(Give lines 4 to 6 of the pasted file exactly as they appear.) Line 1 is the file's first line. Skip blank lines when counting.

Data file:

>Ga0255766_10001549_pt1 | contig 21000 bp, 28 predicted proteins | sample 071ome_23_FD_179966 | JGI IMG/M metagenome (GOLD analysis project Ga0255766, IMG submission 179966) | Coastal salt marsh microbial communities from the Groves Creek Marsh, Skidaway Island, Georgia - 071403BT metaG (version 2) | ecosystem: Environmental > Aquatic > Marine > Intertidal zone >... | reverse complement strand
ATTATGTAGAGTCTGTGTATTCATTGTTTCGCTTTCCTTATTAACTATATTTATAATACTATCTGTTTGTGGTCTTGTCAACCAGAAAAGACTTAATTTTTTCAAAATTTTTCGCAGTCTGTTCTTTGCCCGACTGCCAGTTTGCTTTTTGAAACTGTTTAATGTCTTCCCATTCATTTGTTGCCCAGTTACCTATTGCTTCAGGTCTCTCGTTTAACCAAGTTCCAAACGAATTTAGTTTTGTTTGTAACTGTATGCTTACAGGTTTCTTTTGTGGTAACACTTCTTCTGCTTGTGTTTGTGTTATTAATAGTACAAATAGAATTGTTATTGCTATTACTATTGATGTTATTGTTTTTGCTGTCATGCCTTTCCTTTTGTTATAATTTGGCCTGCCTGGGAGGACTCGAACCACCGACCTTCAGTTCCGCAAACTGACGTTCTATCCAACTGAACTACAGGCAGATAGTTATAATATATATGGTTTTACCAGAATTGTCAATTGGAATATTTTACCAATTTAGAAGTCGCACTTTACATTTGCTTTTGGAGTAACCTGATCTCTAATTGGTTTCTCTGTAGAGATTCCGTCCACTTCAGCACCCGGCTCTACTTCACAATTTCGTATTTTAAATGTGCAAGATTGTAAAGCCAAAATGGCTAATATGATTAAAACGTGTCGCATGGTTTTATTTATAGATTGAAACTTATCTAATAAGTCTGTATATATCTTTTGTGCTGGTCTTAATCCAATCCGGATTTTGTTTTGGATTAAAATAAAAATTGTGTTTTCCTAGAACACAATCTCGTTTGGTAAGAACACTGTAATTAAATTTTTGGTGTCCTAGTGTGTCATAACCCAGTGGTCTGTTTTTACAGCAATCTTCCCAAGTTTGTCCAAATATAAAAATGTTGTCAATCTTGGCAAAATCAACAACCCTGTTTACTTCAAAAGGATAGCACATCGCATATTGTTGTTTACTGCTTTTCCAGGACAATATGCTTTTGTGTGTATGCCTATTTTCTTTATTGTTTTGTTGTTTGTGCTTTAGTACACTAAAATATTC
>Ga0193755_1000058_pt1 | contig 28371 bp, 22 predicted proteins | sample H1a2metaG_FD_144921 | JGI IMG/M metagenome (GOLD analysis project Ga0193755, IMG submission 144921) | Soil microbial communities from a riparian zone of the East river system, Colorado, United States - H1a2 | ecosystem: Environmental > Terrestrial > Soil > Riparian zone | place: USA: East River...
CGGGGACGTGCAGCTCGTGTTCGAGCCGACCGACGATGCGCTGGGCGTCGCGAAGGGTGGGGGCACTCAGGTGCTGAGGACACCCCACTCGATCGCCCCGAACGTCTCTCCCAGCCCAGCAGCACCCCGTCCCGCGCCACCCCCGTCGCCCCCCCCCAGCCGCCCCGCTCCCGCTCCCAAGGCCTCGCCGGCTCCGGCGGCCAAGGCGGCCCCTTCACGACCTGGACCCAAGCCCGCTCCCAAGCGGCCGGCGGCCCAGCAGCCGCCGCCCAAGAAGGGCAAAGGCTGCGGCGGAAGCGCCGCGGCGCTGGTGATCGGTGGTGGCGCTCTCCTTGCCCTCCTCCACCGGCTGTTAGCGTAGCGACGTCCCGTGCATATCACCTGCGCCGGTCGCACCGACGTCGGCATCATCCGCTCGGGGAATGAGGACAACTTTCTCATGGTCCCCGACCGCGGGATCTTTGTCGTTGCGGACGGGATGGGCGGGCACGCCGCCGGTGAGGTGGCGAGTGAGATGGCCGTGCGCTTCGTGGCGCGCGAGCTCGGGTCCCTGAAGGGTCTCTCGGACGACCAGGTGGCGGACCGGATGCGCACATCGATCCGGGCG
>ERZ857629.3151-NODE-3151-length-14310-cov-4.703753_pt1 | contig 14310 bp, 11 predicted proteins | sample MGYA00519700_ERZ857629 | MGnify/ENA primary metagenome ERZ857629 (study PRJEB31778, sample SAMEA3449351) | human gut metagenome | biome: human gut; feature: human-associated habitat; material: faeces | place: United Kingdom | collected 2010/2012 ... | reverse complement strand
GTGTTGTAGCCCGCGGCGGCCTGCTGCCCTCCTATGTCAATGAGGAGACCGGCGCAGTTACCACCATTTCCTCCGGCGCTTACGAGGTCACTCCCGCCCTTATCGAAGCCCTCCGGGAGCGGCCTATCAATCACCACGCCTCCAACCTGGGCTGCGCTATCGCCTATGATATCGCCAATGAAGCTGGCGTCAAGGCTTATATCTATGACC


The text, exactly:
CGGGGACGTGCAGCTCGTGTTCGAGCCGACCGACGATGCGCTGGGCGTCGCGAAGGGTGGGGGCACTCAGGTGCTGAGGACACCCCACTCGATCGCCCCGAACGTCTCTCCCAGCCCAGCAGCACCCCGTCCCGCGCCACCCCCGTCGCCCCCCCCCAGCCGCCCCGCTCCCGCTCCCAAGGCCTCGCCGGCTCCGGCGGCCAAGGCGGCCCCTTCACGACCTGGACCCAAGCCCGCTCCCAAGCGGCCGGCGGCCCAGCAGCCGCCGCCCAAGAAGGGCAAAGGCTGCGGCGGAAGCGCCGCGGCGCTGGTGATCGGTGGTGGCGCTCTCCTTGCCCTCCTCCACCGGCTGTTAGCGTAGCGACGTCCCGTGCATATCACCTGCGCCGGTCGCACCGACGTCGGCATCATCCGCTCGGGGAATGAGGACAACTTTCTCATGGTCCCCGACCGCGGGATCTTTGTCGTTGCGGACGGGATGGGCGGGCACGCCGCCGGTGAGGTGGCGAGTGAGATGGCCGTGCGCTTCGTGGCGCGCGAGCTCGGGTCCCTGAAGGGTCTCTCGGACGACCAGGTGGCGGACCGGATGCGCACATCGATCCGGGCG
>ERZ857629.3151-NODE-3151-length-14310-cov-4.703753_pt1 | contig 14310 bp, 11 predicted proteins | sample MGYA00519700_ERZ857629 | MGnify/ENA primary metagenome ERZ857629 (study PRJEB31778, sample SAMEA3449351) | human gut metagenome | biome: human gut; feature: human-associated habitat; material: faeces | place: United Kingdom | collected 2010/2012 ... | reverse complement strand
GTGTTGTAGCCCGCGGCGGCCTGCTGCCCTCCTATGTCAATGAGGAGACCGGCGCAGTTACCACCATTTCCTCCGGCGCTTACGAGGTCACTCCCGCCCTTATCGAAGCCCTCCGGGAGCGGCCTATCAATCACCACGCCTCCAACCTGGGCTGCGCTATCGCCTATGATATCGCCAATGAAGCTGGCGTCAAGGCTTATATCTATGACC